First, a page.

It’s April 7, 1976, and Neville is exploring the Los Angeles Public Library, intent on finding some books about blood. As he walks through the library, he imagines a sad librarian, shutting down the building for the last time, probably “never knowing the fierce joy and attendant comfort of a loved one’s embrace, a tragedy” even worse than becoming a vampire. Neville finds some books on blood in the “Medicine” section of the library, and takes them back home with him.
Neville is always conscious of his own loneliness and isolation. As he walks through the library, thinking about the sad, lonely librarian, he’s really thinking about his own situation: to be the last man left on Earth is, indeed, a fate worse than death, and worse than becoming a vampire.
Neville reads that there are two ways to activate the lymphatic system: breathing and physical movements (such as compressions of the chest). But vampires do not breathe, he knows—at least not the dead vampires. This means that at least half of the dead vampires’ lymphatic flow is cut off, which would explain their pale skin and rotting odor. He also reads about how bright sunlight can kill off many bacteria. As he reads, Neville finds it hard to concentrate, and wonders why he can’t force himself to focus. He wonders, “Was it just reactionary stubbornness, or was it that the task would loom as too tremendous for him if it were germs?”
Neville continues to immerse himself in medical knowledge, hoping it will help him learn more about the vampires. One of the most interesting parts of this section is that Neville is a little reluctant to study his enemies: it’s much easier for him to believe that vampires are evil, supernatural creatures than it is for him to understand the scientific causes of their state. One could generalize this point to apply to any unknown, frightening group: it’s often easier to treat the group as a frightening “Other” than to understand the group.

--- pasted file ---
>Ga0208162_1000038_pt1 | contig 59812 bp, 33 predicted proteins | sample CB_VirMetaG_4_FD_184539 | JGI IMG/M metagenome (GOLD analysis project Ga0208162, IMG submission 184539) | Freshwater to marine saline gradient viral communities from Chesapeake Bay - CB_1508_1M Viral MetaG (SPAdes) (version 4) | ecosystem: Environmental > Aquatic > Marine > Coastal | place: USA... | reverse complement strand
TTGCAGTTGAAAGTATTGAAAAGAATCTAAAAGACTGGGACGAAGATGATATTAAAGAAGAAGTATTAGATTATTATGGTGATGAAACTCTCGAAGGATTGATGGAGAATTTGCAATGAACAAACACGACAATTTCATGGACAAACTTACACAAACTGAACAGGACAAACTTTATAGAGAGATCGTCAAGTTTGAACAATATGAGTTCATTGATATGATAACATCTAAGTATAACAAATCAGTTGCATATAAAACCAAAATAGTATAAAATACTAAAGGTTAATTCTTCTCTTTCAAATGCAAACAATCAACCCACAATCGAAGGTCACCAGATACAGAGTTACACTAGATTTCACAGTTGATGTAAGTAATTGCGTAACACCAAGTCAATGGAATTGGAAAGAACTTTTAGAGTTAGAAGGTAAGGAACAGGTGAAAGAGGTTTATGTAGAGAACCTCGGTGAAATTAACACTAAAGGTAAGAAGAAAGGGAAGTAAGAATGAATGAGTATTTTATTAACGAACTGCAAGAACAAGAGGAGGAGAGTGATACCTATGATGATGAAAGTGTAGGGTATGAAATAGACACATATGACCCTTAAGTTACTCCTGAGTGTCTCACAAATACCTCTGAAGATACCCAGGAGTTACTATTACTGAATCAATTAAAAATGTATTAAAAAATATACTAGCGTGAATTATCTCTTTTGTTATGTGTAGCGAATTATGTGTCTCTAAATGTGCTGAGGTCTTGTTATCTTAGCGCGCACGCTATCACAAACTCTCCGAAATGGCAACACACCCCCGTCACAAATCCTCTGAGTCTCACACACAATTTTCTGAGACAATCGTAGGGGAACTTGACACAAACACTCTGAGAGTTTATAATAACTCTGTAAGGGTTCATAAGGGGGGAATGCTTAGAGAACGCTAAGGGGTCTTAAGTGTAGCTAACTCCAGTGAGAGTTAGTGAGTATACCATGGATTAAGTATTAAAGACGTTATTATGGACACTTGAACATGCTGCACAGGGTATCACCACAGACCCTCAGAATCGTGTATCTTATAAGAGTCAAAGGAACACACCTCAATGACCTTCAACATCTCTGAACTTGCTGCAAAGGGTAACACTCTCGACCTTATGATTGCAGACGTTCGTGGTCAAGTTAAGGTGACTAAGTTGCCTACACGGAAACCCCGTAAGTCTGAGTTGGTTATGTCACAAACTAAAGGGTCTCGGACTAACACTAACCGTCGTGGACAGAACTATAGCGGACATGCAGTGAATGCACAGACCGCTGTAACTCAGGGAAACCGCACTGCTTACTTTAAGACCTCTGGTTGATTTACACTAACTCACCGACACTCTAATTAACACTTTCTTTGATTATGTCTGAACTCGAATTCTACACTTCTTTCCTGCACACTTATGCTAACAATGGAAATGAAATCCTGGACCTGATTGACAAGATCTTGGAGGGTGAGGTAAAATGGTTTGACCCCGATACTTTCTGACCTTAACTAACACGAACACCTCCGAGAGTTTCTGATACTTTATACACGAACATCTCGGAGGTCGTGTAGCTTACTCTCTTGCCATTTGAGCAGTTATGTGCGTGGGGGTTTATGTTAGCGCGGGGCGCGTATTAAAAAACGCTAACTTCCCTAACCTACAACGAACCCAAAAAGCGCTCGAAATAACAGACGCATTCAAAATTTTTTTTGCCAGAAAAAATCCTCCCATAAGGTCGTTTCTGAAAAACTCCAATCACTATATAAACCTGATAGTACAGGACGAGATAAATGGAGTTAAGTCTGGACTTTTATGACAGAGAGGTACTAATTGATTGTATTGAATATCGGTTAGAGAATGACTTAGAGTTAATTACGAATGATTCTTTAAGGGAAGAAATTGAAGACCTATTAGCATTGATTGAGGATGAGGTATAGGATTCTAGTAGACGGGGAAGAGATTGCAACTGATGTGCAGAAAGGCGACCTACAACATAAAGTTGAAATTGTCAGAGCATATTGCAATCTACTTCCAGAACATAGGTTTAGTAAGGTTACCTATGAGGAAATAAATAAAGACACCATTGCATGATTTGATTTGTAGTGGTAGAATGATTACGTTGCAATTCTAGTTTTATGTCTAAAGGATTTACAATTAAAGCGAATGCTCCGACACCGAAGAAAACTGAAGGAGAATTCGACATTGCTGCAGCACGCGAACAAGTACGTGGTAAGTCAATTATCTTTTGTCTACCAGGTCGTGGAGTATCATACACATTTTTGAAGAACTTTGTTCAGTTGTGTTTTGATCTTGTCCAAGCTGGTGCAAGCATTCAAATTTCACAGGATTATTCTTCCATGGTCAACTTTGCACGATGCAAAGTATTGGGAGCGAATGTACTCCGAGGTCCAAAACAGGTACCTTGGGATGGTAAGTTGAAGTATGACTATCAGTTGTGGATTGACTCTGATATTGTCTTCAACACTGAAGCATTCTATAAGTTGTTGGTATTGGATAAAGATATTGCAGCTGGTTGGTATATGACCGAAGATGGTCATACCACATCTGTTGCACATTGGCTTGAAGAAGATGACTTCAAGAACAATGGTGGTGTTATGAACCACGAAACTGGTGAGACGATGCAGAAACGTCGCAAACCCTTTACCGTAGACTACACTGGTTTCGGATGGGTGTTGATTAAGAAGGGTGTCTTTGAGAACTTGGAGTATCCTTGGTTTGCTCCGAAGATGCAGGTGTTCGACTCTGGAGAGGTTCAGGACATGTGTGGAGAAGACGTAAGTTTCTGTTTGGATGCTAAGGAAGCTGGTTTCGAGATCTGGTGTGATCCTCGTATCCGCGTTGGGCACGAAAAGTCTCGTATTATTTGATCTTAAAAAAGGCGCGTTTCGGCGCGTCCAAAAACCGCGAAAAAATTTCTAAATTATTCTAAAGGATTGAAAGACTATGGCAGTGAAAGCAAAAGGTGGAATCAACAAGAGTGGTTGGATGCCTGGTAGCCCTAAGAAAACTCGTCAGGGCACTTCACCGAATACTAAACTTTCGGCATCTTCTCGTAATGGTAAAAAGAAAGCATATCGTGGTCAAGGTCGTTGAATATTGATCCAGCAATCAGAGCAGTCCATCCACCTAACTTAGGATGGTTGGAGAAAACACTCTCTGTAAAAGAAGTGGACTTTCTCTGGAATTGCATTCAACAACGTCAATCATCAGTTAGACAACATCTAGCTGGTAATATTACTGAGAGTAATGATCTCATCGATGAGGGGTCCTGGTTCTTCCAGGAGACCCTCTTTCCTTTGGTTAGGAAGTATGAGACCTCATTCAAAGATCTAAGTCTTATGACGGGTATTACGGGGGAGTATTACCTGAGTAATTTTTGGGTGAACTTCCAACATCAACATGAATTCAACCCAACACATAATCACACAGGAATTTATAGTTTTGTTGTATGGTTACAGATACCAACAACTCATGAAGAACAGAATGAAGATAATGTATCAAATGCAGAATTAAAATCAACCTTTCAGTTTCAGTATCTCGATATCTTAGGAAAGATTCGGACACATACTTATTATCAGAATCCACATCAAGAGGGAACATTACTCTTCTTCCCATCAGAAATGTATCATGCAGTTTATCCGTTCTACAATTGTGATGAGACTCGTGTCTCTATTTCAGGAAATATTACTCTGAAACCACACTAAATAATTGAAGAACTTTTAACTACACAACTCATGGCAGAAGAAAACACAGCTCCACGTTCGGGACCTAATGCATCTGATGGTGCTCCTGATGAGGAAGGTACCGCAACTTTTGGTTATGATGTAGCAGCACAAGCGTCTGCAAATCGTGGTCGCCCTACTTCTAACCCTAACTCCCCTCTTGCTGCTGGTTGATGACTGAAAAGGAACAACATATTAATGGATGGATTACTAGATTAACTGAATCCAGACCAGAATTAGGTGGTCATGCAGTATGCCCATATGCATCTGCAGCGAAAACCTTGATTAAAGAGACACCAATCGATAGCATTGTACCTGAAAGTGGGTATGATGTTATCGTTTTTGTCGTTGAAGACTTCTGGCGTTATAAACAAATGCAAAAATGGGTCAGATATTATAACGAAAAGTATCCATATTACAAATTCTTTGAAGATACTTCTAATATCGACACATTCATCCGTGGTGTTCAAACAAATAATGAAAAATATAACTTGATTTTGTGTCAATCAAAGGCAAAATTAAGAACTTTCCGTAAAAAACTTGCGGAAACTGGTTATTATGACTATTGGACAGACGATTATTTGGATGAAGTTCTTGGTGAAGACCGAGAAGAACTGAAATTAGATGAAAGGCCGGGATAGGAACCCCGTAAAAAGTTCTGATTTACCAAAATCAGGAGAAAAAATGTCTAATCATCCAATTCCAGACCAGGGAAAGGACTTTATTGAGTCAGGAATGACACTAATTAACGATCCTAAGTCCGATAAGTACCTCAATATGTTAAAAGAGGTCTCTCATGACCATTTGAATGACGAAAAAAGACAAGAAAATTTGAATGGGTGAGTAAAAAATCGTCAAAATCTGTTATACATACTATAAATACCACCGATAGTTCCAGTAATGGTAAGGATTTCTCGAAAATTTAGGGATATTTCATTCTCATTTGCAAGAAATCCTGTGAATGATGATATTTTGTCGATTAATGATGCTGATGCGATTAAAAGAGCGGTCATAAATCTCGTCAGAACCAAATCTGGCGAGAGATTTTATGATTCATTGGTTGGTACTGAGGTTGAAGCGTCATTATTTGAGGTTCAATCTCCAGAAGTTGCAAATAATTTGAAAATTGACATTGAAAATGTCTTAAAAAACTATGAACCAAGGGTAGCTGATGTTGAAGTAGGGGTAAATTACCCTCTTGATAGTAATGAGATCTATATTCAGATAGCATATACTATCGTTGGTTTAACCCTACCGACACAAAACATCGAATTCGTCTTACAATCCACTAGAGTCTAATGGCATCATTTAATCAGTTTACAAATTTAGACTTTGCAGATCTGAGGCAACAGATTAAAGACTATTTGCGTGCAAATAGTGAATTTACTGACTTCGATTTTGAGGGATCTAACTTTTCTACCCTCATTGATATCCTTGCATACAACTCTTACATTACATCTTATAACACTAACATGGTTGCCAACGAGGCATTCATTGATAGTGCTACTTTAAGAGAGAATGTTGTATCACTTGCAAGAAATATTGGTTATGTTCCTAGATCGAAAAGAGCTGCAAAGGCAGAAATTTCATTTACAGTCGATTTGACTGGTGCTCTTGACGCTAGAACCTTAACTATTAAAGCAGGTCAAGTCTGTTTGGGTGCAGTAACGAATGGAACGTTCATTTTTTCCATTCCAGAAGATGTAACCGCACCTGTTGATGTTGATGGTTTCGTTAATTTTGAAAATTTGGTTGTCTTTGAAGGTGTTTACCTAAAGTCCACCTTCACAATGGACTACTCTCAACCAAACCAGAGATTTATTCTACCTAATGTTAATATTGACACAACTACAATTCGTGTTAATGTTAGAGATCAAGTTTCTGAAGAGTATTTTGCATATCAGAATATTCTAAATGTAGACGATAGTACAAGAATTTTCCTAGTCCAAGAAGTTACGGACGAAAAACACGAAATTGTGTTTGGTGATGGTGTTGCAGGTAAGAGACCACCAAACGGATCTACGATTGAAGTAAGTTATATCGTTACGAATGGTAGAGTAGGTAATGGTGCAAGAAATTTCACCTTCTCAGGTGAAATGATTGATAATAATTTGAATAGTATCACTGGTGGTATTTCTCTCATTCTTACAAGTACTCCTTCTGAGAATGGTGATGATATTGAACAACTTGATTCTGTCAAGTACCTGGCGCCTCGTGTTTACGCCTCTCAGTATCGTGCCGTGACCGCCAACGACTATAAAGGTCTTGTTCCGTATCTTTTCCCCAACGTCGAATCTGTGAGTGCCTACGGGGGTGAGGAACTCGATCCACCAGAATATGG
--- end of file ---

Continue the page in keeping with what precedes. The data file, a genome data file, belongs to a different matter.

Neville begins to develop some theories about the vampires. The vampire plague is certainly bacterial in nature; it’s possible that it spread so quickly because the vampires themselves wander all over town at night, spreading their bacteria. Neville also knows that mosquitos and other insects played a role in spreading the plague. Finally, Neville begins to realize that the vampire microbe forces its host to enter a coma during the daylight, so that sunlight won’t kill the bacteria. As he thinks, he feels a strong temptation to give up and get drunk; however, he forces himself to concentrate.
Vampires spread their sickness to other people in the act of sucking blood from their victims; furthermore, they enter a coma during the day because they need to protect themselves from the sunlight (vampires aren’t just sleeping during the day—that’s why Neville can move them around without waking them up). Neville has to force himself to continue working, rather than giving in to his own alcoholism.
Neville goes to sleep, still thinking of explanations for how the vampire plague spread so quickly. At three in the morning, he wakes up to the sound of a dust storm blowing outside. In a fraction of a second, “he made the connection.”
The vampire plague spreads across the city (and, perhaps, the world) because dust storms blow vampire bacteria through the atmosphere.